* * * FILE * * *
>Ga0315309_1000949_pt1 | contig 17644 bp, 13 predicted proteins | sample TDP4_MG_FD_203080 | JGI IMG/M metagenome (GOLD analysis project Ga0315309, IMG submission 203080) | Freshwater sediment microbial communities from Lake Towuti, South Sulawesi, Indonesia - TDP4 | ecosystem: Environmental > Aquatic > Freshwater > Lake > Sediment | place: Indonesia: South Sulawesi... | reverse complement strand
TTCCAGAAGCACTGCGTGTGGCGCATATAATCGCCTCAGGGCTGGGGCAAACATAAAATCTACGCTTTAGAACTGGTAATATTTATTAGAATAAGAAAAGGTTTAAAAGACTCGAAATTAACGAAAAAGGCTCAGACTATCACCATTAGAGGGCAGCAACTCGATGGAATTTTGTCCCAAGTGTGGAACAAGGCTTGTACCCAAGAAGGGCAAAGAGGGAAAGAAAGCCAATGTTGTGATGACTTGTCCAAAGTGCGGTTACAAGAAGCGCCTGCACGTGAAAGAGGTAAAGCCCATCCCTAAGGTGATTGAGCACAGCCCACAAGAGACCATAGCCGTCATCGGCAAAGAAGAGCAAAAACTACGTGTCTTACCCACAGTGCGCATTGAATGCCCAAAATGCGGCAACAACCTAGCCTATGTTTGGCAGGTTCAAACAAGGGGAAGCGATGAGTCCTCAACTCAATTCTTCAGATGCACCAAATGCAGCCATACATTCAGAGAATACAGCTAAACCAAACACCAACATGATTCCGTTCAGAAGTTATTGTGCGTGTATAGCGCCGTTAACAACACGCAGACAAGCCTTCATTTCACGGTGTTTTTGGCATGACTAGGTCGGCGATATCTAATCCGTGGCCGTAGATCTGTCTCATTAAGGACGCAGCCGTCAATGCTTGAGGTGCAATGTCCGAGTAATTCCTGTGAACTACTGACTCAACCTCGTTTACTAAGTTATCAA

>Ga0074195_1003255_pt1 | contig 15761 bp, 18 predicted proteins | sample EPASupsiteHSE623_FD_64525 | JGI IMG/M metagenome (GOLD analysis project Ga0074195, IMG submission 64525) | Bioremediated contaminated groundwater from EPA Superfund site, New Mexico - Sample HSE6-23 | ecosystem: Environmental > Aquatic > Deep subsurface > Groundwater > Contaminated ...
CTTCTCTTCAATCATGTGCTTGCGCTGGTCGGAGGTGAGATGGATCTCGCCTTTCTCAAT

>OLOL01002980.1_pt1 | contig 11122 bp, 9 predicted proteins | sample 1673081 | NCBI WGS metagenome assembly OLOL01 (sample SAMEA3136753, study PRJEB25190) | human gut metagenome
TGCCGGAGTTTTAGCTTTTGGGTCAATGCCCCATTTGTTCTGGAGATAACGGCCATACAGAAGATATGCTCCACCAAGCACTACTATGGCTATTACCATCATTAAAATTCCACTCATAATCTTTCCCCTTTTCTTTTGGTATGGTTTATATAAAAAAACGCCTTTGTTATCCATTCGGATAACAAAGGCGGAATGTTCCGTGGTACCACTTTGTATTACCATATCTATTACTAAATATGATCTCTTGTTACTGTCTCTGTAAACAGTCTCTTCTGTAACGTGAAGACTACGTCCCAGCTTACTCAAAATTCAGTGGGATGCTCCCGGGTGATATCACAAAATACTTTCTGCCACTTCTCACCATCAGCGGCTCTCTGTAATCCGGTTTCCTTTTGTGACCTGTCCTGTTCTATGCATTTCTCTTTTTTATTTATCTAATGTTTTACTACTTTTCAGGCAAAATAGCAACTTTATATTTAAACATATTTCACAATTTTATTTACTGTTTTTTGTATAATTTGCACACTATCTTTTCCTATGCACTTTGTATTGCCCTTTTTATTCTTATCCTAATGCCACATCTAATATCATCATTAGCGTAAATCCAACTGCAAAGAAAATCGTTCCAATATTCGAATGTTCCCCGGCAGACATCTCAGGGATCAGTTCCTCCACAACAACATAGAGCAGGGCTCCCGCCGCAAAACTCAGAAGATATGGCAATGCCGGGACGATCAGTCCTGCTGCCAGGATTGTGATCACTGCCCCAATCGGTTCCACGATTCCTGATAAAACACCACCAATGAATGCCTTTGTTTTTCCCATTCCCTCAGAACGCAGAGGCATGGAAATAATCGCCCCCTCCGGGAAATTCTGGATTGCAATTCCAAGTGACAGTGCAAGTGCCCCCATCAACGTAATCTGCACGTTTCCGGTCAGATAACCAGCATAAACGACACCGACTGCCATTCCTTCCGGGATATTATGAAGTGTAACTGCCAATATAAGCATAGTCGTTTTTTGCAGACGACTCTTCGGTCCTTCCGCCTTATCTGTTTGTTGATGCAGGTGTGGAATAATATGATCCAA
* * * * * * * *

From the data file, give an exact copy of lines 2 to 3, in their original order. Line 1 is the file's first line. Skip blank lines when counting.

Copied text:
TTCCAGAAGCACTGCGTGTGGCGCATATAATCGCCTCAGGGCTGGGGCAAACATAAAATCTACGCTTTAGAACTGGTAATATTTATTAGAATAAGAAAAGGTTTAAAAGACTCGAAATTAACGAAAAAGGCTCAGACTATCACCATTAGAGGGCAGCAACTCGATGGAATTTTGTCCCAAGTGTGGAACAAGGCTTGTACCCAAGAAGGGCAAAGAGGGAAAGAAAGCCAATGTTGTGATGACTTGTCCAAAGTGCGGTTACAAGAAGCGCCTGCACGTGAAAGAGGTAAAGCCCATCCCTAAGGTGATTGAGCACAGCCCACAAGAGACCATAGCCGTCATCGGCAAAGAAGAGCAAAAACTACGTGTCTTACCCACAGTGCGCATTGAATGCCCAAAATGCGGCAACAACCTAGCCTATGTTTGGCAGGTTCAAACAAGGGGAAGCGATGAGTCCTCAACTCAATTCTTCAGATGCACCAAATGCAGCCATACATTCAGAGAATACAGCTAAACCAAACACCAACATGATTCCGTTCAGAAGTTATTGTGCGTGTATAGCGCCGTTAACAACACGCAGACAAGCCTTCATTTCACGGTGTTTTTGGCATGACTAGGTCGGCGATATCTAATCCGTGGCCGTAGATCTGTCTCATTAAGGACGCAGCCGTCAATGCTTGAGGTGCAATGTCCGAGTAATTCCTGTGAACTACTGACTCAACCTCGTTTACTAAGTTATCAA

>Ga0074195_1003255_pt1 | contig 15761 bp, 18 predicted proteins | sample EPASupsiteHSE623_FD_64525 | JGI IMG/M metagenome (GOLD analysis project Ga0074195, IMG submission 64525) | Bioremediated contaminated groundwater from EPA Superfund site, New Mexico - Sample HSE6-23 | ecosystem: Environmental > Aquatic > Deep subsurface > Groundwater > Contaminated ...